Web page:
"Scattered research suggests that the limited success of family planning programs in Nigeria and other countries of sub-Saharan Africa, may stem from the fact that these programs mainly target women, while family planning decisions are usually made either by the couple, or by the husband or male partner. This study uses data from the 1990 Nigeria Demographic and Health Survey in order to obtain a better understanding of the factors that facilitate or hinder spousal communication and to investigate the effect of spousal communication on contraceptive use in Nigeria."
This paper was originally presented at the 1996 Annual Meeting of the Population Association of America.
Correspondence: Pennsylvania State University, Population Research Institute, 601 Oswald Tower, University Park, PA 16802. Location: Princeton University Library (SPR).
63:20181 Oddens, Björn J.
Determinants of contraceptive use: national population-based
studies in various West European countries. ISBN 90-5166-509-1.
1996. 206 pp. Eburon Publishers: Delft, Netherlands; International
Health Foundation: Brussels, Belgium. In Eng. with sum. in Dut.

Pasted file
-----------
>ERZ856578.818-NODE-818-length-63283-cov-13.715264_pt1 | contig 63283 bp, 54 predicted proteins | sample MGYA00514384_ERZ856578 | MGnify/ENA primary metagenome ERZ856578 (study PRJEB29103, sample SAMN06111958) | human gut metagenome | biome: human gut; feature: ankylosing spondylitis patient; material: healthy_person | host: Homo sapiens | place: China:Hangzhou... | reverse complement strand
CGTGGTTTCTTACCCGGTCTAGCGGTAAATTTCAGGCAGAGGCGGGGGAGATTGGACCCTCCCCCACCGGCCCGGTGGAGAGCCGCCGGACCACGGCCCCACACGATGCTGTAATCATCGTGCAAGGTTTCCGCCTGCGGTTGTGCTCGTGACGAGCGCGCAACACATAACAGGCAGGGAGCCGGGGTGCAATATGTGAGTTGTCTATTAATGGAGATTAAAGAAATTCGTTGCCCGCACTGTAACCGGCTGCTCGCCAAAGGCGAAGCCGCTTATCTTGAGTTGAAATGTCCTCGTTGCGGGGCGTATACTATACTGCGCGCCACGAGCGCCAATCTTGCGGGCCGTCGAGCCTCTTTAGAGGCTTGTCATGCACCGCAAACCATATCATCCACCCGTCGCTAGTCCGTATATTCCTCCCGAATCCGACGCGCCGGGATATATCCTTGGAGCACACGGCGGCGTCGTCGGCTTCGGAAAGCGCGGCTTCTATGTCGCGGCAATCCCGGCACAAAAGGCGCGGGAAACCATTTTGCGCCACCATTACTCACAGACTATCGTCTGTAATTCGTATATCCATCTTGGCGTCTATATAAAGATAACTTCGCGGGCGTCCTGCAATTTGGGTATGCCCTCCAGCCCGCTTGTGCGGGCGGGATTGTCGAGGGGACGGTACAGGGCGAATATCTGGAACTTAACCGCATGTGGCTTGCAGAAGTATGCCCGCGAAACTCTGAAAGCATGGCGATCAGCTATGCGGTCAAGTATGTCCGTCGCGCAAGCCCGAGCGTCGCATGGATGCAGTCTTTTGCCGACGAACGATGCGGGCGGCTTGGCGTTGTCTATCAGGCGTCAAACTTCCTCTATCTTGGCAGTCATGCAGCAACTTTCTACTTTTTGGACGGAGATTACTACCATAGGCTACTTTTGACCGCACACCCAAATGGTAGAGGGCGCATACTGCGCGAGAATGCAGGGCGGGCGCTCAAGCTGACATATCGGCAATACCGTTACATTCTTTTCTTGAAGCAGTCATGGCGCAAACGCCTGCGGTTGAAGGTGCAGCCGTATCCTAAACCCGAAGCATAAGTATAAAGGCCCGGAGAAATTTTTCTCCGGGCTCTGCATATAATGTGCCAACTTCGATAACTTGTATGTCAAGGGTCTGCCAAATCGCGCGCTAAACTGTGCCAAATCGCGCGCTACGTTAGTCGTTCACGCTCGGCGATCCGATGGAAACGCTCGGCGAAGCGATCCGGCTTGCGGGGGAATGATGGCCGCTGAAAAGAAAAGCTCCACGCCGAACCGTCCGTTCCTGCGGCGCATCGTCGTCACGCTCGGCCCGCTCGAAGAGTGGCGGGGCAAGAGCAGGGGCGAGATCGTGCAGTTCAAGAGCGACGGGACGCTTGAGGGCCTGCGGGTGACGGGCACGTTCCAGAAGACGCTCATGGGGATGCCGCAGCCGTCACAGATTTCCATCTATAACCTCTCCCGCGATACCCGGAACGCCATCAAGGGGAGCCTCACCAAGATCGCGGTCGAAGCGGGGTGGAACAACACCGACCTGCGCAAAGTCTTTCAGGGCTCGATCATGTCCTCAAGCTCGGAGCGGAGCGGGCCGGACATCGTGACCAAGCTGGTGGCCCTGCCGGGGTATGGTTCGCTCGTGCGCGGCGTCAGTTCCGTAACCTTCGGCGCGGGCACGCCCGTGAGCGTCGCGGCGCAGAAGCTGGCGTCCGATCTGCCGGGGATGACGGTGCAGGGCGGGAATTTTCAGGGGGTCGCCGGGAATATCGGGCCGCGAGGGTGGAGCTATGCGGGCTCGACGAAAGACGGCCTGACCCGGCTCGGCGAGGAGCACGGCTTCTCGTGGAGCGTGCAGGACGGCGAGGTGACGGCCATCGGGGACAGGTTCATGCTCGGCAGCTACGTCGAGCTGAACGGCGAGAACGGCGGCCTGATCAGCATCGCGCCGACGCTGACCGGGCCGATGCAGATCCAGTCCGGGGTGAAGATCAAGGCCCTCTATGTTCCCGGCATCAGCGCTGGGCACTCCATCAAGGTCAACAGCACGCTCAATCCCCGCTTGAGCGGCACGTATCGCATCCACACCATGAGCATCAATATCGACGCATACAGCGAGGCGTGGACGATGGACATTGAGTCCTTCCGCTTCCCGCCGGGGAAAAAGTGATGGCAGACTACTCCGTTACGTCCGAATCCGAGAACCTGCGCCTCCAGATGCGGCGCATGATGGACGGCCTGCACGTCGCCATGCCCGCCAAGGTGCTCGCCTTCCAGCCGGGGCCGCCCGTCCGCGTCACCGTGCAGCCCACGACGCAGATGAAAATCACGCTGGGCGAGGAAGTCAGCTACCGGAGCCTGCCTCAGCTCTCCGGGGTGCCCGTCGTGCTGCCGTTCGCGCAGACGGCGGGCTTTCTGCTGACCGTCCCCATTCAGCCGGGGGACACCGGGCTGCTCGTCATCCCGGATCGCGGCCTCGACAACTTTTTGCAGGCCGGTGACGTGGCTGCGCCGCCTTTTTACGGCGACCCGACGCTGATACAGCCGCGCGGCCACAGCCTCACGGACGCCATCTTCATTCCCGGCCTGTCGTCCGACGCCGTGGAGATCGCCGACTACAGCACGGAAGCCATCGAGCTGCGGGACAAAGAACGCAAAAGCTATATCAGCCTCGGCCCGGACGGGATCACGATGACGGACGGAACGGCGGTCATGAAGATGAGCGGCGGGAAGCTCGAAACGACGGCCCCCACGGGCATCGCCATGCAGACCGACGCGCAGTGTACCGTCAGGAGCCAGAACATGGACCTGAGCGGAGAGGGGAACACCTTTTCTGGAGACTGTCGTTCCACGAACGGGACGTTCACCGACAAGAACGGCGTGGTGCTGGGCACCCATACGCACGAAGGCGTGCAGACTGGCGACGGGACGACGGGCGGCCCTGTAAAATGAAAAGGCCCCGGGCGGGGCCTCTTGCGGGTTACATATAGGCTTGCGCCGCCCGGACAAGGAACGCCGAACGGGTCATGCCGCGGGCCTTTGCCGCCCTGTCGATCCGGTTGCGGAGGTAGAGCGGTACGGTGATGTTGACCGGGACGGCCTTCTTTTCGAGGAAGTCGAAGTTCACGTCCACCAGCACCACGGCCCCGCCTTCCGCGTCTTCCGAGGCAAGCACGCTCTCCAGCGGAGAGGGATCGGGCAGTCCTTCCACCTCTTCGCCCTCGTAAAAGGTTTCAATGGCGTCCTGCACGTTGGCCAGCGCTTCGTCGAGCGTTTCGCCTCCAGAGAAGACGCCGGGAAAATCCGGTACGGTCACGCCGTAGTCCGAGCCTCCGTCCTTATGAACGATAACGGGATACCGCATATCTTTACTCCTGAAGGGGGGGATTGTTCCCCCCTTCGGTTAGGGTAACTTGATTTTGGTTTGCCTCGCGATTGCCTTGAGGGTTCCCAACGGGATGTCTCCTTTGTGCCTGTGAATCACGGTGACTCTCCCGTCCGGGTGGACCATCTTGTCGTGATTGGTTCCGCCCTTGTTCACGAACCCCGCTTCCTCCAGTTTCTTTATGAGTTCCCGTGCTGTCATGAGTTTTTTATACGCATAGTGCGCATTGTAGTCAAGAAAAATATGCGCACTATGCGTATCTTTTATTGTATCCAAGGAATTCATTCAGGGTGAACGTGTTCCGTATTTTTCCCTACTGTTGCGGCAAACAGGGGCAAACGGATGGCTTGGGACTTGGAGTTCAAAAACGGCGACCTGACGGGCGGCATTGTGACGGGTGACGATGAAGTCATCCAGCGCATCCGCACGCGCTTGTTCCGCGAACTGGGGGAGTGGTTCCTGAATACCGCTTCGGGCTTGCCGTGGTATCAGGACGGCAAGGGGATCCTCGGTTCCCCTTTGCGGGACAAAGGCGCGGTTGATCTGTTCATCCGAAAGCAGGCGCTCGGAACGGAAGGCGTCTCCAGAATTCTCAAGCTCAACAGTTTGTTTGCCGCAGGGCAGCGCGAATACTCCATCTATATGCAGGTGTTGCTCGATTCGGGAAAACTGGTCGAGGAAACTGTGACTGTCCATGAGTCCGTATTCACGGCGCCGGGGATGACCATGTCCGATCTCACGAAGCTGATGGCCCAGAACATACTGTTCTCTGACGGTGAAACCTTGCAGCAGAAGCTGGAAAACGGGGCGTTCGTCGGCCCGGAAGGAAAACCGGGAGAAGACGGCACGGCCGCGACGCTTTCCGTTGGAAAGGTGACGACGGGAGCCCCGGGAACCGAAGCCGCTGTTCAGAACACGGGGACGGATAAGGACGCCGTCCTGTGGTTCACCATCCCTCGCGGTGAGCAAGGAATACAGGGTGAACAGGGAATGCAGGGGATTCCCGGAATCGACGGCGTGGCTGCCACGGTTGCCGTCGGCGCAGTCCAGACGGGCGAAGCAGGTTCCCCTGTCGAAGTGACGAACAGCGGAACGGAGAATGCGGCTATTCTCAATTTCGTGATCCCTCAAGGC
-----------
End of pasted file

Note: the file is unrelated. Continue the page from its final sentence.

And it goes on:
This study of current contraceptive practice in Europe is primarily based on two surveys carried out in 1992 in the United Kingdom and Germany, involving 967 and 1,064 women aged 15-45, respectively. The analysis provides information on the contraceptive methods currently used in the two countries by those trying to avoid pregnancy; changes in contraceptive patterns since the mid 1980s; the effect of pill scares and AIDS campaigns on contraceptives chosen; attitudes toward various contraceptive methods; factors determining contraceptive use; and factors affecting international differences in contraceptive usage. Chapters are also included on the impact of contraceptive pricing on demand in eight Western European countries, and the dynamics of oral contraceptive switching in the Netherlands.
Correspondence: Eburon Publishers, P.O. Box 2867, 2601 CW Delft, Netherlands. Location: Princeton University Library (SPR).
63:20182 Oheneba-Sakyi, Yaw; Takyi, Baffour
K. Effects of couples' characteristics on contraceptive
use in Sub-Saharan Africa: the Ghanaian example. Journal of
Biosocial Science, Vol. 29, No. 1, Jan 1997. 33-49 pp. Cambridge,
England. In Eng.
"Using data from the 1988 Ghana Demographic and Health Survey, this study examines couples' demographic and socioeconomic characteristics in the context of their attitudes towards family planning, and the impact of these factors on the use of contraceptives. The characteristics of the husbands and their influence on wives' behaviour illustrate the role of intra-household relations between men and women and their effect on fertility-related behaviour in patriarchal African societies."
Correspondence: Y. Oheneba-Sakyi, State University of New York, Potsdam College, Department of Sociology, Potsdam, NY 13676-2294. Location: Princeton University Library (SPR).
63:20183 Peru. Instituto Nacional de
Estadística e Informática. Dirección
Técnica de Demografía y Estudios Sociales (Lima, Peru);
United Nations Population Fund [UNFPA] (New York, New York); Peru.